Checkendon Challenge

Advertised as “The best trail in the UK and loved by all”, this was an event that interested me. I had seen a few videos from this event, and it looks stunning (And scary if you have never done bikejor). I was in 2 minds about entering, as it’s a good couple of hours drive, and 100 miles away, but I was finally convinced by Amanda to enter….. So here I am, writing about my experience of only my second ever canicross “race”.

The travel was putting me off. 2 hours in a car, to run a 5k event, but me being me held off booking, despite being a popular event with entries limited to 100 competitors. I was reminded “Best trail in the UK”. I went online to enter, to be greeted by the message: NEXT RACE EVENT 26/27 OCTOBER 2019 – CLOSED. This didn’t concern me as I hadn’t lost out on anything, but made me want to enter even more. I sent a message to the race organiser to see if they could squeeze my entry in, to be told that all the paperwork had been finalised, and numbers allocated. Next time maybe. So I had a feeling that I was now missing out. Despite my reservations about the distance to travel, I now wanted to enter this race, no. I HAD to enter this race!!!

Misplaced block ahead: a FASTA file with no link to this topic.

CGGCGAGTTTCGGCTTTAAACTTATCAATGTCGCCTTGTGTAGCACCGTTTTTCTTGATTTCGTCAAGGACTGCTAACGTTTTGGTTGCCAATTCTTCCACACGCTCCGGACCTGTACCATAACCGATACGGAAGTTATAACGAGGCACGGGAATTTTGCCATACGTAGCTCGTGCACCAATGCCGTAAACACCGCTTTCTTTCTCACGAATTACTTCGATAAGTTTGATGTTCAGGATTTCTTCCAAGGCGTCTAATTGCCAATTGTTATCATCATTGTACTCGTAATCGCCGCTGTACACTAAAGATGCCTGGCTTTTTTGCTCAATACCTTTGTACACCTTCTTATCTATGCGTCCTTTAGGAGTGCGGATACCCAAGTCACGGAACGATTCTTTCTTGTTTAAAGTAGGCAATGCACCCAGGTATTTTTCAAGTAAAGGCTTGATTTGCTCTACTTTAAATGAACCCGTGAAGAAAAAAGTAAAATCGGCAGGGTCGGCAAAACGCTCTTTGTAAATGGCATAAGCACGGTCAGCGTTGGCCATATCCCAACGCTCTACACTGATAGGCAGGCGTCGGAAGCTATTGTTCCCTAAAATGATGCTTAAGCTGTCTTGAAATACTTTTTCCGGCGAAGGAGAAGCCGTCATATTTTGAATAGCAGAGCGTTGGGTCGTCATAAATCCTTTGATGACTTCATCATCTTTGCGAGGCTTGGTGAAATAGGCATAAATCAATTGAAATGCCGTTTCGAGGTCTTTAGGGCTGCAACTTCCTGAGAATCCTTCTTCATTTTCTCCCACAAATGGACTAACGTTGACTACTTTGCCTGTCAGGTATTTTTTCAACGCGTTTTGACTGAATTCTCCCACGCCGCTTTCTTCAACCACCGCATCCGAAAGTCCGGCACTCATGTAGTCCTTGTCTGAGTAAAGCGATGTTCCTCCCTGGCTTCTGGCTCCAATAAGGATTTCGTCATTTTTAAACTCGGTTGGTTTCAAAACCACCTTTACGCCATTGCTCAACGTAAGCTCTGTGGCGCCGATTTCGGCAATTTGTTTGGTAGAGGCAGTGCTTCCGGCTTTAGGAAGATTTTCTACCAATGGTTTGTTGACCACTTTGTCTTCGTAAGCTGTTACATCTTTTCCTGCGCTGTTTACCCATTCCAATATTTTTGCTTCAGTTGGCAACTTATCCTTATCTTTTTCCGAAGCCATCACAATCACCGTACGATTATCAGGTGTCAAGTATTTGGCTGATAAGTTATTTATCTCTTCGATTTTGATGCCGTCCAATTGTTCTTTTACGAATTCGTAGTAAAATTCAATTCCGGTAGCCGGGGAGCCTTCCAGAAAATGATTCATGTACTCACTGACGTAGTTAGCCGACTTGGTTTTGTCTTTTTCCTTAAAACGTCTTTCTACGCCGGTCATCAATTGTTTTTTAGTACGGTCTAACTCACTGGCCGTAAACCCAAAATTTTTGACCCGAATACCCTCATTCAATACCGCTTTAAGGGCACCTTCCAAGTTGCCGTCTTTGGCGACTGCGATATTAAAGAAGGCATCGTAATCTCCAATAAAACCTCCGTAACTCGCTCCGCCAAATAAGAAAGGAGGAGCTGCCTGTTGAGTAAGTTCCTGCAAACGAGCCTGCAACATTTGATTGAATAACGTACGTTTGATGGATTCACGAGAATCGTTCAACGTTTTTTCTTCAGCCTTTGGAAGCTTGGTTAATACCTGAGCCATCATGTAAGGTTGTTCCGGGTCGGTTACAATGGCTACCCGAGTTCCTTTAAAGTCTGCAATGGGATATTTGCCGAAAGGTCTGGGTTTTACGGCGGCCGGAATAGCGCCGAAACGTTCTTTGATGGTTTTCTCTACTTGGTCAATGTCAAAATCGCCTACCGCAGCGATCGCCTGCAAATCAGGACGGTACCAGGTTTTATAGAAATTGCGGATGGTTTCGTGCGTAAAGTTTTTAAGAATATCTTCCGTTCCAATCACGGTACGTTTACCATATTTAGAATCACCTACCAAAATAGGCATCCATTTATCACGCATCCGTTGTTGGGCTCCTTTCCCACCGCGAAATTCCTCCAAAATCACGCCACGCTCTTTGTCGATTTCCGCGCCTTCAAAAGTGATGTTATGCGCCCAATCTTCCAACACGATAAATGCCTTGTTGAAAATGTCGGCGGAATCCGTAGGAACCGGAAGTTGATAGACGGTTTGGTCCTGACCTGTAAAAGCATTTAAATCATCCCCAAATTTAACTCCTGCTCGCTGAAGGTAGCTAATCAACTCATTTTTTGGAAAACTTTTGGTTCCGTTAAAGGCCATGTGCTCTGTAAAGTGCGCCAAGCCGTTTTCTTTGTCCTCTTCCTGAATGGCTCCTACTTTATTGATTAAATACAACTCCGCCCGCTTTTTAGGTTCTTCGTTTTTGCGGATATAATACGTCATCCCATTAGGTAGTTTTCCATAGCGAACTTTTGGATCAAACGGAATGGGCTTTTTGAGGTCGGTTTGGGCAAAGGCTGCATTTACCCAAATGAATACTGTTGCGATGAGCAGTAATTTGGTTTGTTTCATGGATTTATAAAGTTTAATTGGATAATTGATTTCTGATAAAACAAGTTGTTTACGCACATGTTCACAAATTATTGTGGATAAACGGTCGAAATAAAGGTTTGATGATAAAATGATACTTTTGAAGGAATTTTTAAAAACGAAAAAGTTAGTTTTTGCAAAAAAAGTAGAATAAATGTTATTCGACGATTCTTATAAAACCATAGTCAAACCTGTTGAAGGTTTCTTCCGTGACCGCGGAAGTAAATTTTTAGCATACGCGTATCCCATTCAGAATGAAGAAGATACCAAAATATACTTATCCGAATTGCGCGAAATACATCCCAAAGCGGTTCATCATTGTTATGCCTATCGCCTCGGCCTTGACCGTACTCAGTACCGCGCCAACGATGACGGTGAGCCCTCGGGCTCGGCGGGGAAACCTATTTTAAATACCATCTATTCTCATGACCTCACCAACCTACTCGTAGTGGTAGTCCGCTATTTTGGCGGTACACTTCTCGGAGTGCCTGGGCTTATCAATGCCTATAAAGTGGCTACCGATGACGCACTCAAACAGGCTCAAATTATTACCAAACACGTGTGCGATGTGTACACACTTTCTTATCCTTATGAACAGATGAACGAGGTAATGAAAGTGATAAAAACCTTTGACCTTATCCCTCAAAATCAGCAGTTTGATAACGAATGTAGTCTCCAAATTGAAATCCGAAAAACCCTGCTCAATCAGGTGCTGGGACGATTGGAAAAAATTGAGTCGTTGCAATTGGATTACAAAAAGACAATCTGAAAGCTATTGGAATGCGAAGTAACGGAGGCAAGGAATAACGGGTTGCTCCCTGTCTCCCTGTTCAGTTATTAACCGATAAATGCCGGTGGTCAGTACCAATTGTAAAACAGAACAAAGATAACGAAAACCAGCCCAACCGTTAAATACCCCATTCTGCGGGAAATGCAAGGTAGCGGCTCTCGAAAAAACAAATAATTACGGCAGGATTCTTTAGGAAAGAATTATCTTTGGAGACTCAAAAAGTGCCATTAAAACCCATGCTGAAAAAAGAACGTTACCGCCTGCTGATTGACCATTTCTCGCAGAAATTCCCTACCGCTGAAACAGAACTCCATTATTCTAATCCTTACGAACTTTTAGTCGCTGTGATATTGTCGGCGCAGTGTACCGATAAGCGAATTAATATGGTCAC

About an hour later, I received a message back saying if I entered that evening, I could get a place. Form filled out, and entry paid, I WAS IN!!! And I couldn’t wait to experience Checkendon for the first time. Checkendon is a race over 2 days, with the combined times of both days eligible for podium prizes. Competitors over both days camp at the venue, but you can also enter a single day.